• Post Reply Bookmark Topic Watch Topic
  • New Topic

Abstractlist and Collection objects  RSS feed

 
Michael Waserman
Greenhorn
Posts: 28
  • Mark post as helpful
  • send pies
  • Quote
  • Report post to moderator
What is the difference between these two objects in plain English?

Thanks. Michael.
 
Stan James
(instanceof Sidekick)
Ranch Hand
Posts: 8791
  • Mark post as helpful
  • send pies
  • Quote
  • Report post to moderator
Hmmm, you always learn from questions. I'd never looked at AbstractList before.

List and Collection are interfaces. If you write a class that implements Collection then you (and others) can use your class any place they would use any other Collection implementation.

When you add "implements Collection" to your class, you promise to implement all the methods defined by Collection. There are quite a few, and that could add up to a lot of typing.

To make things a bit easier Sun provides AbstractCollection. It already implements all the methods required by Collection interface so that they all throw exceptions. The class is abstract so nobody could ever create one, which is a good thing because it wouldn't do anything useful anyhow. If you have existing code that only uses one or two Collection methods and you'd like to make that code use a new class you write, you can extend AbstractCollection and provide the few methods you need. Now your class is very small and clear - it only contains methods you mean to override.

List and AbstractList are the same kind of interface and dummy implementation pair.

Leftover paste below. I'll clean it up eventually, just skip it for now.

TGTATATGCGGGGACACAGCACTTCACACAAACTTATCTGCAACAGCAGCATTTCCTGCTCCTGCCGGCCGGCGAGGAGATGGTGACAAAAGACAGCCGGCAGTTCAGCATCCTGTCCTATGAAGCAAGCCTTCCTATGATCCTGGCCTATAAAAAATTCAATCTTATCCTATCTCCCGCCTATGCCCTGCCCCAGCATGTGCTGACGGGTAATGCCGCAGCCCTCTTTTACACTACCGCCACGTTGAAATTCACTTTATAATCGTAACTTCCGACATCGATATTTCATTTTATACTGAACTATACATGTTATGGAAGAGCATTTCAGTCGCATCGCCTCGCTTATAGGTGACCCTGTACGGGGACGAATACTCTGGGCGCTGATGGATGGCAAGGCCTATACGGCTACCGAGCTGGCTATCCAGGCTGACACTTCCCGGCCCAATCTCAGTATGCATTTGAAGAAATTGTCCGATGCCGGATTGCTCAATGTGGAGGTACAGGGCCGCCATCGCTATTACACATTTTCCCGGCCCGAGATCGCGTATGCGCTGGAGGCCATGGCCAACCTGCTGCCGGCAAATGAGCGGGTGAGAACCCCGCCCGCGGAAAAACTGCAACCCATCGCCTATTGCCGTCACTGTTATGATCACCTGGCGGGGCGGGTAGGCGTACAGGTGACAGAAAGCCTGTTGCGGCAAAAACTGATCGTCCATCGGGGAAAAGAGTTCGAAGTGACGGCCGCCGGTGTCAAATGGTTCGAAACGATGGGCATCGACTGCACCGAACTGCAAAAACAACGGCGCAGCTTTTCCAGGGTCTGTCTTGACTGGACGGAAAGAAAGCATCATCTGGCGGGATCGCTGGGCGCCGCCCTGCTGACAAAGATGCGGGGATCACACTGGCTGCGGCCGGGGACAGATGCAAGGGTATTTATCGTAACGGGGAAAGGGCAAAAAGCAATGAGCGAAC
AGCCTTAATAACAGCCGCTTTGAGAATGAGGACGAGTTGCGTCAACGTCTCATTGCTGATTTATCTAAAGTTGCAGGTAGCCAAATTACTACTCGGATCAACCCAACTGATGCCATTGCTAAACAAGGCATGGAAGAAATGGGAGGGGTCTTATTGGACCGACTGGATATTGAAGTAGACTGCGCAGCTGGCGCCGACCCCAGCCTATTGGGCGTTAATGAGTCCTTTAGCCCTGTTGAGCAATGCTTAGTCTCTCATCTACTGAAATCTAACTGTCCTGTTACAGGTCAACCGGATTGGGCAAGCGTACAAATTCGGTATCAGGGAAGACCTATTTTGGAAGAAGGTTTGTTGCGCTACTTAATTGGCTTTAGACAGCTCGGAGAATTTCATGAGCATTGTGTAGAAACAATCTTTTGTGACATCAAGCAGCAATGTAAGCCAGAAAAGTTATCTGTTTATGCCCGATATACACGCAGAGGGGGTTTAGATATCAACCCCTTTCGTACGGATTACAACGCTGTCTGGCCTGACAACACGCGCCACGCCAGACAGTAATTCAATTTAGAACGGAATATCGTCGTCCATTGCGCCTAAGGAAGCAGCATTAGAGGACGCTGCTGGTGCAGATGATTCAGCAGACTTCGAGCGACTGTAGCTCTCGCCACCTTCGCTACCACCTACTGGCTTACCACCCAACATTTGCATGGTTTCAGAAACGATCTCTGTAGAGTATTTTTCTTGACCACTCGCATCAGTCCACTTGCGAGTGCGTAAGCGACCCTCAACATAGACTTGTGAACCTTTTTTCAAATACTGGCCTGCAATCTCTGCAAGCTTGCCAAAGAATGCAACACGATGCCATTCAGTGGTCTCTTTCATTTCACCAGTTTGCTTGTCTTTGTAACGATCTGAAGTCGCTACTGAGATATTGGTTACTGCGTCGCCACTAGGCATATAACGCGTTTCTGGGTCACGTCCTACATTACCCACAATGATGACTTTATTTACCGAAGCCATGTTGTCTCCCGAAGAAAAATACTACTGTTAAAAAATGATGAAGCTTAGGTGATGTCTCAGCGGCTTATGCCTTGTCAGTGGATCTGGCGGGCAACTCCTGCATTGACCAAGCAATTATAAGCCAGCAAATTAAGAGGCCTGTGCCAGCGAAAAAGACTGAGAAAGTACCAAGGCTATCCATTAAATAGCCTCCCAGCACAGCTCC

There are a couple disadvantages to this trick. 1) You are extending AbstractCollection so you can't extend anything else. 2) If objects of your class fall into the hands of clients who use methods you did not implement they will suddenly start getting unexpected exceptions. If you want to study that idea further, google for "Liskov Substitution Principle"

Did that answer the right question?
 
Ilja Preuss
author
Sheriff
Posts: 14112
  • Mark post as helpful
  • send pies
  • Quote
  • Report post to moderator
Originally posted by Stan James:
To make things a bit easier Sun provides AbstractCollection. It already implements all the methods required by Collection interface so that they all throw exceptions.


That's not true. Only optional methods (those which are allowed by the specification to do so) throw an UnsupportedOperationException.

The others are either abstract, or are implemented to provide a correct, though possibly not fast, default implementation, making use of the abstract methods.
 
With a little knowledge, a cast iron skillet is non-stick and lasts a lifetime.
  • Post Reply Bookmark Topic Watch Topic
  • New Topic
Boost this thread!